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Masturyono 2000 Imaging the magma system beneath Toba caldera, North Sumatra and aftershock study of the 1996 Biak earthquake, Irian Jaya, Indonesia , PhD Dissertation, Rensselaer Polytechnic Institute.

    © Masturyono, 2000. Use of any part of this thesis for any purpose must be acknowledged.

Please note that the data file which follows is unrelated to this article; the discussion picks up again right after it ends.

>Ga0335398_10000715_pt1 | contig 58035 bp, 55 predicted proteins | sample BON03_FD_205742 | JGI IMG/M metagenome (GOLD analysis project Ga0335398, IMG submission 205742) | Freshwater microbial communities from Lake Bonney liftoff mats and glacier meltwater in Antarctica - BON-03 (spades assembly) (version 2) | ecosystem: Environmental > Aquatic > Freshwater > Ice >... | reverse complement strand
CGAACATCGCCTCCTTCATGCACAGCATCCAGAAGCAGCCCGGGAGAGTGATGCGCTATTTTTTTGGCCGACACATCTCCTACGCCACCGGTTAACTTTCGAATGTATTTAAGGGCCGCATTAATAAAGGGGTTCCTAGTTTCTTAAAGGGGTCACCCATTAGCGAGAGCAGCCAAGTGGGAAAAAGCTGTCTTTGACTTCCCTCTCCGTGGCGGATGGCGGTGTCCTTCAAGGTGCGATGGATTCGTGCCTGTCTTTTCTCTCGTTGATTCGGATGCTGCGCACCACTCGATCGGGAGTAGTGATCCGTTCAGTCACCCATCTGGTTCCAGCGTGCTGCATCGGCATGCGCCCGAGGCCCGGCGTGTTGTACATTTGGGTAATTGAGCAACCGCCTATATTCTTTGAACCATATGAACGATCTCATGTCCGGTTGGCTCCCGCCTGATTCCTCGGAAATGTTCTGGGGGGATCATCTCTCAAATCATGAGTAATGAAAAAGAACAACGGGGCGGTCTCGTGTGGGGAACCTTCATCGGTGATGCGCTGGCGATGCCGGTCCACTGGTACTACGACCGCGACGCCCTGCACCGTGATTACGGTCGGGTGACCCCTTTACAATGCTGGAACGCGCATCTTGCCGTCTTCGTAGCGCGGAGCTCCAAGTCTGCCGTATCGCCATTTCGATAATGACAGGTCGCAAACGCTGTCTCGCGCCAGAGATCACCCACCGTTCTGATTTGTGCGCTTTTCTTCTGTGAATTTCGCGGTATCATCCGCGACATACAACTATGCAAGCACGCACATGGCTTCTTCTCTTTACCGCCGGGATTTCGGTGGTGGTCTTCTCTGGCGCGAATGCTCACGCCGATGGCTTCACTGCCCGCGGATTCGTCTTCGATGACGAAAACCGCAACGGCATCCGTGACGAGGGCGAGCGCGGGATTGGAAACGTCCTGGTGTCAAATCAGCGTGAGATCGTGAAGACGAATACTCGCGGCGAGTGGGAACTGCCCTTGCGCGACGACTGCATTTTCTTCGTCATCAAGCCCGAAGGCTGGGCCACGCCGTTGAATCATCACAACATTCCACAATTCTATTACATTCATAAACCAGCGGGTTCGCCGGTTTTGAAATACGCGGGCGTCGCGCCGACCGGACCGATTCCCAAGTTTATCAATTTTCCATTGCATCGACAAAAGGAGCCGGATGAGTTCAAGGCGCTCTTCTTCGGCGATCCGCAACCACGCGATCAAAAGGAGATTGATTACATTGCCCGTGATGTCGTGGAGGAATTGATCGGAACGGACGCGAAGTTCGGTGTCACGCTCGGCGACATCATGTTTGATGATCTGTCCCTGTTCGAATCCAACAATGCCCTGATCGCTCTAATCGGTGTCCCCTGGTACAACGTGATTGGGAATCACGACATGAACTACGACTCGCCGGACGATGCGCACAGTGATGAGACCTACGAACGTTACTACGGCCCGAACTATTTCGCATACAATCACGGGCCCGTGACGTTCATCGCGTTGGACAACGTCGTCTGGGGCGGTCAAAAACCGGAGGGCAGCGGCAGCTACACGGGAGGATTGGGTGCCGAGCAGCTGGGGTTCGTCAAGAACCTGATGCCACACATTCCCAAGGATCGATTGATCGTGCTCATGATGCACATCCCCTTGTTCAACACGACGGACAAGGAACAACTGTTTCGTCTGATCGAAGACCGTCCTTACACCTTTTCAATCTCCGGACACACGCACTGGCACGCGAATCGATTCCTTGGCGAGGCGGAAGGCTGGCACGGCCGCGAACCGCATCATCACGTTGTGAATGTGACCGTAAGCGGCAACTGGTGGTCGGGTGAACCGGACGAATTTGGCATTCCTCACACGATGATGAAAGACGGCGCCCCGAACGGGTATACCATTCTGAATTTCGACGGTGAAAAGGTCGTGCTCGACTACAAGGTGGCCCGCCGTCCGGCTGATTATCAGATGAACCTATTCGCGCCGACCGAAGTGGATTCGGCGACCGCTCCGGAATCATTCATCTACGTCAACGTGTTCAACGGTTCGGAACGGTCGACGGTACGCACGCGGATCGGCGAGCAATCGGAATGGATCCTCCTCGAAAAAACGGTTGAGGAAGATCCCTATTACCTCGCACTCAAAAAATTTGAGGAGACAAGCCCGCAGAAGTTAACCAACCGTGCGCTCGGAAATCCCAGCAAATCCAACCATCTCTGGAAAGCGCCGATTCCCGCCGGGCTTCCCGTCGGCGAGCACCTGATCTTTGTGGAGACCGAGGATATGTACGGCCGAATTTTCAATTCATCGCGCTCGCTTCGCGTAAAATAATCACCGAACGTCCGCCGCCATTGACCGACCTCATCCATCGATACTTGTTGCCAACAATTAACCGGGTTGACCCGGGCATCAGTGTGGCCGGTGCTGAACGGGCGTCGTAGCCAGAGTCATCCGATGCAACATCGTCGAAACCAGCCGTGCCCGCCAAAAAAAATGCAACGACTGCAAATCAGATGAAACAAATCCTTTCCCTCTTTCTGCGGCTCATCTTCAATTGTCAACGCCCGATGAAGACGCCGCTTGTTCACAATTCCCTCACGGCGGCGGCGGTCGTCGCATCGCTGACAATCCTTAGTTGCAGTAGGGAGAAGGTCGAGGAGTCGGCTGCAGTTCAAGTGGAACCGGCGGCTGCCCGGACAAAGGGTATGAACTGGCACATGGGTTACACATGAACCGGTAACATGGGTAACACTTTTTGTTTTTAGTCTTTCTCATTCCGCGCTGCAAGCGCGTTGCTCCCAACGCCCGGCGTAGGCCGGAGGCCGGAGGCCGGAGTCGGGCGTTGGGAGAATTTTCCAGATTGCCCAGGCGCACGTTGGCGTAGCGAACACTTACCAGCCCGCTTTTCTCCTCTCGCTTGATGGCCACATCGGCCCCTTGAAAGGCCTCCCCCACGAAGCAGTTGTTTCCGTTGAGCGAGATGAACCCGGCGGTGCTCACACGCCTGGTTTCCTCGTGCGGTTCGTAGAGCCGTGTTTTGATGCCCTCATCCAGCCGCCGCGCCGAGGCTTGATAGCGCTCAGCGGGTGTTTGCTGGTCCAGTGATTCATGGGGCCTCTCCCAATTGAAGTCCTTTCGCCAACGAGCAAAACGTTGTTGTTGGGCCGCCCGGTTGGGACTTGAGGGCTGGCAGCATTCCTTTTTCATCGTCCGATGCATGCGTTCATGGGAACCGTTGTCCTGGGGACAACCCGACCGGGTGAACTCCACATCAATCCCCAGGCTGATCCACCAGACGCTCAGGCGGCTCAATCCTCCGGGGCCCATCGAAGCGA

This thesis comprises seismic studies using arrival time data recorded by two temporary seismic networks deployed in Indonesia. Local earthquakes recorded by a seismic network deployed for about four months around Toba caldera, North Sumatra, are used to study the distribution of the magma beneath the caldera and its seismicity. Aftershocks of the 1996, Biak earthquake, Irian Jaya, recorded by a three week temporary seismic network are used to study the rupture zone of the earthquake. Three-dimensional P wave velocities beneath Toba Caldera are estimated using inversion of arrival time data of local earthquakes recorded by a 40-station temporary seismic network. Inversions reveal the presence of low velocities within the crust and upper-most mantle beneath Toba caldera. Assuming the low P velocity structures are associated with high temperatures, the 3D velocities suggest that the magma system of Toba caldera is distributed in two separate zones. Beneath the northern end of Toba caldera, magma is likely distributed in the upper crust, associated with Haranggaol caldera. This magma system is separated from a larger magma system which is likely distributed within the upper and middle crust beneath the middle to southern Toba caldera. Shallow earthquakes around Toba caldera reveal three active faults. The first two active faults are the Renum and Toru segments, west and south of Toba caldera respectively. The length of the active fault is about 40 km and 65 km for Renum and T oru respectively, and the depth of seismogenic zone is about 15–20 km. The third lineation of earthquakes is associated with a previously unknown fault beneath Toba caldera. The earthquakes in this fault are about 20 km to 40 km deep beneath Pusubukit volcano. The occurrence of these earthquakes suggests that magma was moving from the upper mantle to the deep crust. Location of aftershocks of the 1996 Biak earthquake are determined using a two-dimensional velocity model, estimated using inversion of aftershock arrival times. The aftershocks cover an area about 300 x 80 km2 and reveal a gentle south dipping rupture zone. Estimation of stress drop, about 1.16 MPa, suggests that Biak earthquake is a common interplate event in subduction zone environment. The distribution of aftershocks also shows vertical rupture zones south of the main shock which is probably responsible for the generation of tsunami and north of Biak island which is consistent with three extensional mechanisms of larger aftershocks in the north of Biak island....


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